For NHL fans, seeing their team hoist the Stanley Cup is what matters most. But now there's some pride to be had by winning the Fiscal Cup, the award that goes to the most cost-effective use of the money spent on players' salaries.

Money is what drives professional sports, and hockey is no exception. Teams pay players based on a fixed salary cap, which has a basement and a ceiling. Teams have to spend a minimum of around $44 million, but they can spend up to the projected 2013-14 cap of $64.3 million, according to

The money that goes into the cap is largely based on the league's television rights deals with Rogers Communications Inc. (NYSE:RCI) in Canada and Comcast Corp. (NASDAQ:CMCSA) in the United States. Rogers has a $5.2 billion, 12-year deal with the NHL while Comcast paid $2 billion for a 10-year deal to air games on NBC and NBC Sports Network.

All teams share equally from the TV revenue pool, but all teams do not spend their money equally.

Which team paid the least per win?

I examined the eight teams to make it past round one of the playoffs (all salary numbers come from CapGeek unless otherwise indicated) to see which one had the greatest chance of winning the Fiscal Cup. Turns out the strongest team on a dollars-per-playoff-win basis might not be the team that wins it all.

I compared each of the teams' total salary to the number of wins they earned in the postseason. Unsurprisingly, big spenders like the Chicago Blackhawks and the L.A. Kings are doing well, although two other high-salary teams -- the Boston Bruins and the Pittsburgh Penguins -- fell much earlier than expected to teams that paid significantly less per player and, consequently, per win. The Bruins, with a payroll of nearly $62 million, paid dearly for each postseason win -- $8,854,234.71 per win. 

Meanwhile, the Montreal Canadiens had the lowest overall payroll of the eight teams left after round one, coming in at approximately $45 million. That means the team paid $4,464,833.30 for each of its 10 postseason wins, by far the cheapest per win of any of the eight teams that made it to round three. If I declare a Fiscal Cup winner right now, based on the current win/loss record for all four teams in the Conference finals, the Canadiens would have clinched the title.

The season is not over, however, and Montreal can still be caught.

Projecting out into the Stanley Cup Finals, the Canadiens are officially done with hockey for the 2013-2014 season leaving the New York Rangers as the best bet for the Fiscal Cup winner. Should the Rangers win three games in the Stanley Cup finals, they will have paid a projected $3,599,500 per win, lower than either the Blackhawks or the Kings could come (after winning all 16 games and the actual Cup, by the way).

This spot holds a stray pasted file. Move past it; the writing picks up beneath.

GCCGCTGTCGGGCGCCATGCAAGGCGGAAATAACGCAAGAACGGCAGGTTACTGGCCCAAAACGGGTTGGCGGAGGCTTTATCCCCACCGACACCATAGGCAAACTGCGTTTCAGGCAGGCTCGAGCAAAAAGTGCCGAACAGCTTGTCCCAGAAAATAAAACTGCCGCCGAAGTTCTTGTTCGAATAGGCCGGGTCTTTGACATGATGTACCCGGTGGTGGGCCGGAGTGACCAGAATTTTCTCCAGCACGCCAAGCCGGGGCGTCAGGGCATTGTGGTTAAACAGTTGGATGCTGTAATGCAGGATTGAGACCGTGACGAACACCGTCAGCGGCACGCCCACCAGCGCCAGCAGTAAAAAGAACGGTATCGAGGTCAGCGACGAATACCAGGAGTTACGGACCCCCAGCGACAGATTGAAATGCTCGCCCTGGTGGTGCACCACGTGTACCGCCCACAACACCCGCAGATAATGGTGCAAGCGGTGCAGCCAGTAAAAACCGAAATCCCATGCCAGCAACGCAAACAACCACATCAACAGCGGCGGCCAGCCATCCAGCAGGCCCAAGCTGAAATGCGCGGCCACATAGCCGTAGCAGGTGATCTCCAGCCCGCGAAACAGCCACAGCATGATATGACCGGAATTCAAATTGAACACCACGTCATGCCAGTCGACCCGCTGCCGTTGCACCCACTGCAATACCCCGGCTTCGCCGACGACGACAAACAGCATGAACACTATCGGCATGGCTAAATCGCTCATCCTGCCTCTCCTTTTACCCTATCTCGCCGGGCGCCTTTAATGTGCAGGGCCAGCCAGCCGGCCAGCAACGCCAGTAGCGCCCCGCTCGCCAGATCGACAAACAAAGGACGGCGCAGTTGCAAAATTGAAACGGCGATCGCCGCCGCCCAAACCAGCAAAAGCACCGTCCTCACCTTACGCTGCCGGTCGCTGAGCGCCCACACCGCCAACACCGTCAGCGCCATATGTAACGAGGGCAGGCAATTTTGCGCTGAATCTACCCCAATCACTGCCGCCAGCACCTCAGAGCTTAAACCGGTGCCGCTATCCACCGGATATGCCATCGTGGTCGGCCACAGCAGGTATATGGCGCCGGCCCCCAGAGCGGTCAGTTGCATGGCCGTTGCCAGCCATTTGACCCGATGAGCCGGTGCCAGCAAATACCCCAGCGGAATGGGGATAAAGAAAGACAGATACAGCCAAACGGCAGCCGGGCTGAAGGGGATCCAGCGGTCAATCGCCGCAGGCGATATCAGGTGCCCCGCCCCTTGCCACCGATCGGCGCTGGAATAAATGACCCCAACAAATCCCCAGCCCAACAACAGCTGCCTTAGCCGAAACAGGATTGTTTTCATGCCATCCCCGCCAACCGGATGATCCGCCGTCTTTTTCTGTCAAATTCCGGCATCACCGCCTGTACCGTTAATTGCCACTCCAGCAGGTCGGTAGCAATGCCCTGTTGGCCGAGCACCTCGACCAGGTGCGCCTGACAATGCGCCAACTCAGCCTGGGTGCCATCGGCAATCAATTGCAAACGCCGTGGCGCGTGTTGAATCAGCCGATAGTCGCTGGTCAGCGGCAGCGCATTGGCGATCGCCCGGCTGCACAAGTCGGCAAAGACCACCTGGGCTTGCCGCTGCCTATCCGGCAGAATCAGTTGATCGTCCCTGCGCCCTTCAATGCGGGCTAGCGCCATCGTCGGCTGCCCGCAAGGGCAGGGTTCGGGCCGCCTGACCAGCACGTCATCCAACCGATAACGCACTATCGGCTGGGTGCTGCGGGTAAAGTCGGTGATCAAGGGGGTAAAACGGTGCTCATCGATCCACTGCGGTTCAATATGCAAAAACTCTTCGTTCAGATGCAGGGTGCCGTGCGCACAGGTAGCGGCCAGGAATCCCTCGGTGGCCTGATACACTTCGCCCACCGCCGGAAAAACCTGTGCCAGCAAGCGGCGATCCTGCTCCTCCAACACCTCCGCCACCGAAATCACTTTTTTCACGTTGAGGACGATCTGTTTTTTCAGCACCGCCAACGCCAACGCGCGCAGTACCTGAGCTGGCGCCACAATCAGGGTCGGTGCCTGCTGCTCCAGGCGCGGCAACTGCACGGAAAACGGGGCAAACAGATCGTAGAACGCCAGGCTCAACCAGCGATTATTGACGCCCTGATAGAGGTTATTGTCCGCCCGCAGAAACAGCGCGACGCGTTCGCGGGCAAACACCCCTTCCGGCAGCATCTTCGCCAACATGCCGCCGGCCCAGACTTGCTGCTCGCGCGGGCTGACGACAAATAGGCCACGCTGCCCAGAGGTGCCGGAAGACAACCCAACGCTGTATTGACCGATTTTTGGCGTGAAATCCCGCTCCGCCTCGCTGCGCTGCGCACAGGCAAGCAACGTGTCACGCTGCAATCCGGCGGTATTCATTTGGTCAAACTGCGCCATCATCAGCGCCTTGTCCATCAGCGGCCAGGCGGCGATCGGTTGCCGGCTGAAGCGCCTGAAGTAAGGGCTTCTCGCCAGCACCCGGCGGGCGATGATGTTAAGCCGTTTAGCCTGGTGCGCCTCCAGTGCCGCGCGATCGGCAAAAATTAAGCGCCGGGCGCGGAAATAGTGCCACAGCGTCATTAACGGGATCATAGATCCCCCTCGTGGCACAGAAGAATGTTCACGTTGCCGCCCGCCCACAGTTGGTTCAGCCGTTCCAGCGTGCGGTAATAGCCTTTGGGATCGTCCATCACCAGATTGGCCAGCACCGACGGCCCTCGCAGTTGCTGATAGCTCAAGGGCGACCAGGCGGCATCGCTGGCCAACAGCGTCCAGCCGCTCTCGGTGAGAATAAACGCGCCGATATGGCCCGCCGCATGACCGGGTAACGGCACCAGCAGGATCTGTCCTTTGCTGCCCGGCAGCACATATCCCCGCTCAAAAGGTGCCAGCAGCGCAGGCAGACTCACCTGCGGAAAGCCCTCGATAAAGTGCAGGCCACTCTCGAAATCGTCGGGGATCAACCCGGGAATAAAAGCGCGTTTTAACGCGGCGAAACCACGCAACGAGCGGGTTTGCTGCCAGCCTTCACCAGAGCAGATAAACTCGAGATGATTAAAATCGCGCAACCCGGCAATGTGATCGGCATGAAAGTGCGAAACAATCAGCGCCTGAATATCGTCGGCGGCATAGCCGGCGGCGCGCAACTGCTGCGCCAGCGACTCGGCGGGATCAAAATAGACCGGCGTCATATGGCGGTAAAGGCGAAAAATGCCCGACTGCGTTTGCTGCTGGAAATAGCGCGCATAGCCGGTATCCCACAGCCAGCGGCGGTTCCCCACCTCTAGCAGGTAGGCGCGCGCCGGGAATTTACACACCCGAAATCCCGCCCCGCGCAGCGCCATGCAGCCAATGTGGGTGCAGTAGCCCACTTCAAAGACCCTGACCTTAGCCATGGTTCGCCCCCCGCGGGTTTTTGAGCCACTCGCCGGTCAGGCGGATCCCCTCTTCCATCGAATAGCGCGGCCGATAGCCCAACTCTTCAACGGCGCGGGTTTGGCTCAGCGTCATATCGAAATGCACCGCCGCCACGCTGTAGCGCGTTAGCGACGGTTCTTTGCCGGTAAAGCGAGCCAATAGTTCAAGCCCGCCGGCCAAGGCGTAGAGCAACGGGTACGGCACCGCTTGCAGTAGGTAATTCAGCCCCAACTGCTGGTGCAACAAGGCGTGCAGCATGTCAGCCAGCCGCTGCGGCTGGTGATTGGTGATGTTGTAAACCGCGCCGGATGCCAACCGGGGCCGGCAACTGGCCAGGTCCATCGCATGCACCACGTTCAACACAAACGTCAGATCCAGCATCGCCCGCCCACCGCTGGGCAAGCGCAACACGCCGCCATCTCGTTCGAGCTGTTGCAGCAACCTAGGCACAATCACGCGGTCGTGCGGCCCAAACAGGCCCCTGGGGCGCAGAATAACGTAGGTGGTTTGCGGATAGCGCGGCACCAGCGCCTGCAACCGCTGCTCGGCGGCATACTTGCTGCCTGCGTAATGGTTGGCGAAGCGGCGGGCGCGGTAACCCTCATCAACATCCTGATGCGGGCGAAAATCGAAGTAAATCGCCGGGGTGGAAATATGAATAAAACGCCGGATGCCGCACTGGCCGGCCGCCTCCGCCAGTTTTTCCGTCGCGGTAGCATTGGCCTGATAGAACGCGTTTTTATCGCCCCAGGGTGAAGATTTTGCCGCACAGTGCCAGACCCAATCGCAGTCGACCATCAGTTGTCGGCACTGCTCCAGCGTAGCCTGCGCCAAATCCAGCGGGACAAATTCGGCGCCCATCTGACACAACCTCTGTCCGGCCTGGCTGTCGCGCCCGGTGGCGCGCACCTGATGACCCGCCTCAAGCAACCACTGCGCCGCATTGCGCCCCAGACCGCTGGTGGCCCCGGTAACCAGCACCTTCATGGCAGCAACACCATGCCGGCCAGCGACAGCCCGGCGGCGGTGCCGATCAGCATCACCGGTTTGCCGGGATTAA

Here is a look, as of Friday, May 30, with at least one game left in the Western Conference, where each of the eight teams that at least escaped the first round of the playoffs stand on a dollars-per-win basis:

  • Boston Bruins: $8,854, 234.71 per win
  • Minnesota Wild: $8,062,542.67 per win
  • Pittsburgh Penguins: $7,874,166.71 per win
  • Anaheim Ducks: $6,949,761.85 per win
  • Chicago Blackhawks: $6,642,929.50 per win
  • L.A. Kings: $5,269,717.63 per win
  • New York Rangers: $4,499,375 per win
  • Montreal Canadiens: $4,464,833.30 per win

It's not all about how much you spend

It is important to keep in mind, however, that simply looking at overall salaries versus wins will not tell the whole story.

As teams advance, not only does their cost-per-win decrease, but their potential for other earnings increases. Merchandise and ticket sales over the next few seasons will increase as more fans become further invested in their team's narrative, and teams have the opportunity to raise ticket prices for each Stanley Cup round. Alternate revenue sources rise as well, such as requests for appearances by teams and team members, articles written, links clicked, and so on.

Popularity for a sports team is the greatest revenue source it could ask for. It leads to more money pumped into their system in various ways over the next several seasons. 

With games left to play, the Rangers are the most likely to kiss the Fiscal Cup, but the Kings still have a chance. Sadly, the Blackhawks won't crack $4 million per win, even winning all 16 games and the Stanley Cup. Though they still may be Stanley Cup winners, they are Fiscal Cup losers. However should the Kings advance to the Stanley Cup Finals and hold the Rangers to two wins or fewer, they will win the Fiscal Cup and have paid a mere $3,622,930.88 per win.